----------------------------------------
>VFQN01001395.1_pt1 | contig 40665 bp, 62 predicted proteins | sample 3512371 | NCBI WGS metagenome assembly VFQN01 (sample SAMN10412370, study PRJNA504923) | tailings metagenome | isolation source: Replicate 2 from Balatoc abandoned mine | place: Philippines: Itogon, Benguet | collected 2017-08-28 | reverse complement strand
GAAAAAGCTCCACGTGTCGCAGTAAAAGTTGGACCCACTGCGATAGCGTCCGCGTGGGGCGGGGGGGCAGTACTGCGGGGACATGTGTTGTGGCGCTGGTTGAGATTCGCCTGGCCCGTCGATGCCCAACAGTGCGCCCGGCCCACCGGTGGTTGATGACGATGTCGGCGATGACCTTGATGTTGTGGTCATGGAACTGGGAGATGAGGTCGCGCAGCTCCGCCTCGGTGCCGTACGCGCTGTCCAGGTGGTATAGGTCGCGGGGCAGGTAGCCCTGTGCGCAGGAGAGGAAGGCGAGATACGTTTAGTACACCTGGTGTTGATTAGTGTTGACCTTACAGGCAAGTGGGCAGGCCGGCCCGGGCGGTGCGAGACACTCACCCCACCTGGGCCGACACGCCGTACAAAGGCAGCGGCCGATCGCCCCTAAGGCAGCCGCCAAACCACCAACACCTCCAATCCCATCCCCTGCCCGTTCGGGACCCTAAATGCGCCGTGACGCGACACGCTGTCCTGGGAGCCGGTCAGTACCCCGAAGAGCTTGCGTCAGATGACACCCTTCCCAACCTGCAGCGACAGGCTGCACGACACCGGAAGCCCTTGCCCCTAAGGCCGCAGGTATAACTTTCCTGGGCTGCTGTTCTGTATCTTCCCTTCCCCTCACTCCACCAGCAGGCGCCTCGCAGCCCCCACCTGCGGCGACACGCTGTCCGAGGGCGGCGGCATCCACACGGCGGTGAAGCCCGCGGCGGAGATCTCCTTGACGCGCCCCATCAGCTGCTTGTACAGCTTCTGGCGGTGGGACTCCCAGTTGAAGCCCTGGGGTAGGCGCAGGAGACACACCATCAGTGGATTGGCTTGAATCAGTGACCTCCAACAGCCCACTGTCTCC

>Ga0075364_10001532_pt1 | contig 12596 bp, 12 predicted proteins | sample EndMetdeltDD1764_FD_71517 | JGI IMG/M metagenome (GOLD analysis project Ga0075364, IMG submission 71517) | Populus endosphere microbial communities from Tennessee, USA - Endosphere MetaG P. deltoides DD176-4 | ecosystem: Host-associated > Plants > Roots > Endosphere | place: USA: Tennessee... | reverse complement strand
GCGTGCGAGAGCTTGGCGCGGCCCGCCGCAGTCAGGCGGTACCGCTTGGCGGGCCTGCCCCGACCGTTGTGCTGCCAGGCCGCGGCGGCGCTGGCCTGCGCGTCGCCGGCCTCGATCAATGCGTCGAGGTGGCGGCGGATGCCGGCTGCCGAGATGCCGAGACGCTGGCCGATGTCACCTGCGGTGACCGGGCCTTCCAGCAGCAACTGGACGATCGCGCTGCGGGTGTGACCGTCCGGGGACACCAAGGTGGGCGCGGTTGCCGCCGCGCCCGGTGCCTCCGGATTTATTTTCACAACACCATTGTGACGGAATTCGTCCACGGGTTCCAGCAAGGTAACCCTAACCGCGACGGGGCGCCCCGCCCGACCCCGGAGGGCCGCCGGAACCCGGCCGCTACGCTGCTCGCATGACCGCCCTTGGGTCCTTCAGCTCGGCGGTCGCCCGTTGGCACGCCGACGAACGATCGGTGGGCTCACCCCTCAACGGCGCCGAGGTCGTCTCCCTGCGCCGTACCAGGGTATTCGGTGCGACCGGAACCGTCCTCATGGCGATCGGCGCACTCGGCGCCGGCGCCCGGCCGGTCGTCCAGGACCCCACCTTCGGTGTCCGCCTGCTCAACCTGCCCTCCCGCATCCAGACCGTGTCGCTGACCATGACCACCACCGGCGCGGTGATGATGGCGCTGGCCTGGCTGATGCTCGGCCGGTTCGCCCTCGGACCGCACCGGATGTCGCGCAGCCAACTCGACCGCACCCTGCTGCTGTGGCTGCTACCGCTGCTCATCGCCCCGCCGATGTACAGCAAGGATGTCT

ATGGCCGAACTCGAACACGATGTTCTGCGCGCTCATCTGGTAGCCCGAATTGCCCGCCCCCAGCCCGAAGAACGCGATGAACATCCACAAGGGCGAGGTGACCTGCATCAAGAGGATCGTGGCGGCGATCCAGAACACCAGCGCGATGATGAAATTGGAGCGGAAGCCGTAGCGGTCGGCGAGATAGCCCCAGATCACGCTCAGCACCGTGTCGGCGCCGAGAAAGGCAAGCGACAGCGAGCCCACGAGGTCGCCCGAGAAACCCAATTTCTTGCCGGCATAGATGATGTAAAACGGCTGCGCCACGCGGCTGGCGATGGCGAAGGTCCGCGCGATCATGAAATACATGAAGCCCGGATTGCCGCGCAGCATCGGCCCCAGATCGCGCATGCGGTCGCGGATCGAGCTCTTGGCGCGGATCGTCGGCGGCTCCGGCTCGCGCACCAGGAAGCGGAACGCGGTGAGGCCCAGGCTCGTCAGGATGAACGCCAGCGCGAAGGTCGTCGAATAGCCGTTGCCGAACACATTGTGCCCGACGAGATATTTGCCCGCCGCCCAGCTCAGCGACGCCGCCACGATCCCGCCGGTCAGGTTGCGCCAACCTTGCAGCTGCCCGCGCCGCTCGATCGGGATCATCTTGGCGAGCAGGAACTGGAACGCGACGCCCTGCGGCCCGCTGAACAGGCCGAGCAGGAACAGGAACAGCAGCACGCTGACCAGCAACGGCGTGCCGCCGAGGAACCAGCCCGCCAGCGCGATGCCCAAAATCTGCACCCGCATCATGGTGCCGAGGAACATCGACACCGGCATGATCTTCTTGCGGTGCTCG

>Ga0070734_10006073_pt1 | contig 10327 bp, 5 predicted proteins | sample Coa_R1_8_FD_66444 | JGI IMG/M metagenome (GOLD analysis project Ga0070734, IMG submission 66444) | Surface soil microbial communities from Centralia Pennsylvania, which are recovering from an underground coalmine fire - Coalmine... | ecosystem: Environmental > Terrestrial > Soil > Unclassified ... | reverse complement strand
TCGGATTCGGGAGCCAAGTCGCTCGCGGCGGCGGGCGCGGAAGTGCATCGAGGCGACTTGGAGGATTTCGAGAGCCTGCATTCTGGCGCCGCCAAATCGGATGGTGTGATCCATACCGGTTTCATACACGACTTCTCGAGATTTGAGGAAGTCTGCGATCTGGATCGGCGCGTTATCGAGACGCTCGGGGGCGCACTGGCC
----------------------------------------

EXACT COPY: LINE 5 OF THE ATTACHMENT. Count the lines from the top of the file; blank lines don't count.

ATGGCCGAACTCGAACACGATGTTCTGCGCGCTCATCTGGTAGCCCGAATTGCCCGCCCCCAGCCCGAAGAACGCGATGAACATCCACAAGGGCGAGGTGACCTGCATCAAGAGGATCGTGGCGGCGATCCAGAACACCAGCGCGATGATGAAATTGGAGCGGAAGCCGTAGCGGTCGGCGAGATAGCCCCAGATCACGCTCAGCACCGTGTCGGCGCCGAGAAAGGCAAGCGACAGCGAGCCCACGAGGTCGCCCGAGAAACCCAATTTCTTGCCGGCATAGATGATGTAAAACGGCTGCGCCACGCGGCTGGCGATGGCGAAGGTCCGCGCGATCATGAAATACATGAAGCCCGGATTGCCGCGCAGCATCGGCCCCAGATCGCGCATGCGGTCGCGGATCGAGCTCTTGGCGCGGATCGTCGGCGGCTCCGGCTCGCGCACCAGGAAGCGGAACGCGGTGAGGCCCAGGCTCGTCAGGATGAACGCCAGCGCGAAGGTCGTCGAATAGCCGTTGCCGAACACATTGTGCCCGACGAGATATTTGCCCGCCGCCCAGCTCAGCGACGCCGCCACGATCCCGCCGGTCAGGTTGCGCCAACCTTGCAGCTGCCCGCGCCGCTCGATCGGGATCATCTTGGCGAGCAGGAACTGGAACGCGACGCCCTGCGGCCCGCTGAACAGGCCGAGCAGGAACAGGAACAGCAGCACGCTGACCAGCAACGGCGTGCCGCCGAGGAACCAGCCCGCCAGCGCGATGCCCAAAATCTGCACCCGCATCATGGTGCCGAGGAACATCGACACCGGCATGATCTTCTTGCGGTGCTCG